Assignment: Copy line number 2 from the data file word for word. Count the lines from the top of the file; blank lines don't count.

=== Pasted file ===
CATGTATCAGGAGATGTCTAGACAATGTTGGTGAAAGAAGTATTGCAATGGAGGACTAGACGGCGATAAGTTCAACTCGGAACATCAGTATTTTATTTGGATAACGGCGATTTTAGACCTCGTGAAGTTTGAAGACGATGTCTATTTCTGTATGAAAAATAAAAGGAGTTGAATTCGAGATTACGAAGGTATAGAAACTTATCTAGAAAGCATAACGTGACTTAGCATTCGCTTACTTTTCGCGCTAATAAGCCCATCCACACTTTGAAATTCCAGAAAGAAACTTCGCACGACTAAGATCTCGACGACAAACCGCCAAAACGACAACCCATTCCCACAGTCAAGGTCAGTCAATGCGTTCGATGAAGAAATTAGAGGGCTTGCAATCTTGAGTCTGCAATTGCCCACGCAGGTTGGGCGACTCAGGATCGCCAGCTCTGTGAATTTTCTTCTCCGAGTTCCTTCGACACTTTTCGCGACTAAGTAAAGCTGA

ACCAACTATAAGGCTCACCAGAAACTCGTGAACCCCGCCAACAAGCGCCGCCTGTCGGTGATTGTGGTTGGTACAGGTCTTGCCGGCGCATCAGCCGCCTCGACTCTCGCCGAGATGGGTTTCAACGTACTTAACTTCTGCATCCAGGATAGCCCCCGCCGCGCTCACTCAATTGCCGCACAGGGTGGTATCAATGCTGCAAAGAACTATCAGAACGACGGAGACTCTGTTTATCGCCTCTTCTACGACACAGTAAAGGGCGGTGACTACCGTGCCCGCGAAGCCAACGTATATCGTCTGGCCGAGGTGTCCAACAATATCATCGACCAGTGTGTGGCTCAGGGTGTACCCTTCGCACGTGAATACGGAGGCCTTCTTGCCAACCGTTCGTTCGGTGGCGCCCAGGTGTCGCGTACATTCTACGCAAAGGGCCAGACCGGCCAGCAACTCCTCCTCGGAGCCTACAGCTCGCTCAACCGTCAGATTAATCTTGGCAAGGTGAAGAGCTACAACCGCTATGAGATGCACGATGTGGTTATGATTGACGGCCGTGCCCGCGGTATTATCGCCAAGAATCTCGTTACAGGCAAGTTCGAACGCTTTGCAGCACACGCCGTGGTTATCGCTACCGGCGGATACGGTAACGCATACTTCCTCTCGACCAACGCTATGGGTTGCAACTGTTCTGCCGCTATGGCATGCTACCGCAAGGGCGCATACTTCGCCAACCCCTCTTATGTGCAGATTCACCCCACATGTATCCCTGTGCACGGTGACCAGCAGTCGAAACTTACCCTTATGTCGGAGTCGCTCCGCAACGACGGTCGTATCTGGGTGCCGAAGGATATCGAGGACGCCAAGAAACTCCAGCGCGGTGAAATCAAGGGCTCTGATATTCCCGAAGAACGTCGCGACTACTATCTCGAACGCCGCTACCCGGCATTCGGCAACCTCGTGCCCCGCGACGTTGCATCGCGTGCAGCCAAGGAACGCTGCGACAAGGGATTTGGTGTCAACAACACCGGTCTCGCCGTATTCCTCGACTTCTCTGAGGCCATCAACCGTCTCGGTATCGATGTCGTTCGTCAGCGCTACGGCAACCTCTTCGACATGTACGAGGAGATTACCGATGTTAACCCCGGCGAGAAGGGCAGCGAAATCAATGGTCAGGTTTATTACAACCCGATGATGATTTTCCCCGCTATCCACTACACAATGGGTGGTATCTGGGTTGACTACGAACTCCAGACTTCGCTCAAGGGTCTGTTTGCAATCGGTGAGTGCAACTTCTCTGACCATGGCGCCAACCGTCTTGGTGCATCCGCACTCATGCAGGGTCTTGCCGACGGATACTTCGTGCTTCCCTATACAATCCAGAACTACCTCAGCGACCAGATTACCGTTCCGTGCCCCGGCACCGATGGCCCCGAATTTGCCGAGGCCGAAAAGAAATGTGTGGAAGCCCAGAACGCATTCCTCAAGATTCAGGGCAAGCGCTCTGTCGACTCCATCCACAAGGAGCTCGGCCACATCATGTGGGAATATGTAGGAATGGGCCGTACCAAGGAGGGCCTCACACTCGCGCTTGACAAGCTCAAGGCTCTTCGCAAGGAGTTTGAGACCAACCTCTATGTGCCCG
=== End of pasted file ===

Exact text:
ACCAACTATAAGGCTCACCAGAAACTCGTGAACCCCGCCAACAAGCGCCGCCTGTCGGTGATTGTGGTTGGTACAGGTCTTGCCGGCGCATCAGCCGCCTCGACTCTCGCCGAGATGGGTTTCAACGTACTTAACTTCTGCATCCAGGATAGCCCCCGCCGCGCTCACTCAATTGCCGCACAGGGTGGTATCAATGCTGCAAAGAACTATCAGAACGACGGAGACTCTGTTTATCGCCTCTTCTACGACACAGTAAAGGGCGGTGACTACCGTGCCCGCGAAGCCAACGTATATCGTCTGGCCGAGGTGTCCAACAATATCATCGACCAGTGTGTGGCTCAGGGTGTACCCTTCGCACGTGAATACGGAGGCCTTCTTGCCAACCGTTCGTTCGGTGGCGCCCAGGTGTCGCGTACATTCTACGCAAAGGGCCAGACCGGCCAGCAACTCCTCCTCGGAGCCTACAGCTCGCTCAACCGTCAGATTAATCTTGGCAAGGTGAAGAGCTACAACCGCTATGAGATGCACGATGTGGTTATGATTGACGGCCGTGCCCGCGGTATTATCGCCAAGAATCTCGTTACAGGCAAGTTCGAACGCTTTGCAGCACACGCCGTGGTTATCGCTACCGGCGGATACGGTAACGCATACTTCCTCTCGACCAACGCTATGGGTTGCAACTGTTCTGCCGCTATGGCATGCTACCGCAAGGGCGCATACTTCGCCAACCCCTCTTATGTGCAGATTCACCCCACATGTATCCCTGTGCACGGTGACCAGCAGTCGAAACTTACCCTTATGTCGGAGTCGCTCCGCAACGACGGTCGTATCTGGGTGCCGAAGGATATCGAGGACGCCAAGAAACTCCAGCGCGGTGAAATCAAGGGCTCTGATATTCCCGAAGAACGTCGCGACTACTATCTCGAACGCCGCTACCCGGCATTCGGCAACCTCGTGCCCCGCGACGTTGCATCGCGTGCAGCCAAGGAACGCTGCGACAAGGGATTTGGTGTCAACAACACCGGTCTCGCCGTATTCCTCGACTTCTCTGAGGCCATCAACCGTCTCGGTATCGATGTCGTTCGTCAGCGCTACGGCAACCTCTTCGACATGTACGAGGAGATTACCGATGTTAACCCCGGCGAGAAGGGCAGCGAAATCAATGGTCAGGTTTATTACAACCCGATGATGATTTTCCCCGCTATCCACTACACAATGGGTGGTATCTGGGTTGACTACGAACTCCAGACTTCGCTCAAGGGTCTGTTTGCAATCGGTGAGTGCAACTTCTCTGACCATGGCGCCAACCGTCTTGGTGCATCCGCACTCATGCAGGGTCTTGCCGACGGATACTTCGTGCTTCCCTATACAATCCAGAACTACCTCAGCGACCAGATTACCGTTCCGTGCCCCGGCACCGATGGCCCCGAATTTGCCGAGGCCGAAAAGAAATGTGTGGAAGCCCAGAACGCATTCCTCAAGATTCAGGGCAAGCGCTCTGTCGACTCCATCCACAAGGAGCTCGGCCACATCATGTGGGAATATGTAGGAATGGGCCGTACCAAGGAGGGCCTCACACTCGCGCTTGACAAGCTCAAGGCTCTTCGCAAGGAGTTTGAGACCAACCTCTATGTGCCCG